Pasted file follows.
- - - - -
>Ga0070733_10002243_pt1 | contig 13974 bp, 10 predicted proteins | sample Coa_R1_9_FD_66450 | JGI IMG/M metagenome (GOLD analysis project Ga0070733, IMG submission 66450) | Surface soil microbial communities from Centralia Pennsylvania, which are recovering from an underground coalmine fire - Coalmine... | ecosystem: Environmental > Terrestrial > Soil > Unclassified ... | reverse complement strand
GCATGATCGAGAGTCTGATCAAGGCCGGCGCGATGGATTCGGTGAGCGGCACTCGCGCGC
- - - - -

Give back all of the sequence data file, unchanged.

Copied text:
>Ga0070733_10002243_pt1 | contig 13974 bp, 10 predicted proteins | sample Coa_R1_9_FD_66450 | JGI IMG/M metagenome (GOLD analysis project Ga0070733, IMG submission 66450) | Surface soil microbial communities from Centralia Pennsylvania, which are recovering from an underground coalmine fire - Coalmine... | ecosystem: Environmental > Terrestrial > Soil > Unclassified ... | reverse complement strand
GCATGATCGAGAGTCTGATCAAGGCCGGCGCGATGGATTCGGTGAGCGGCACTCGCGCGC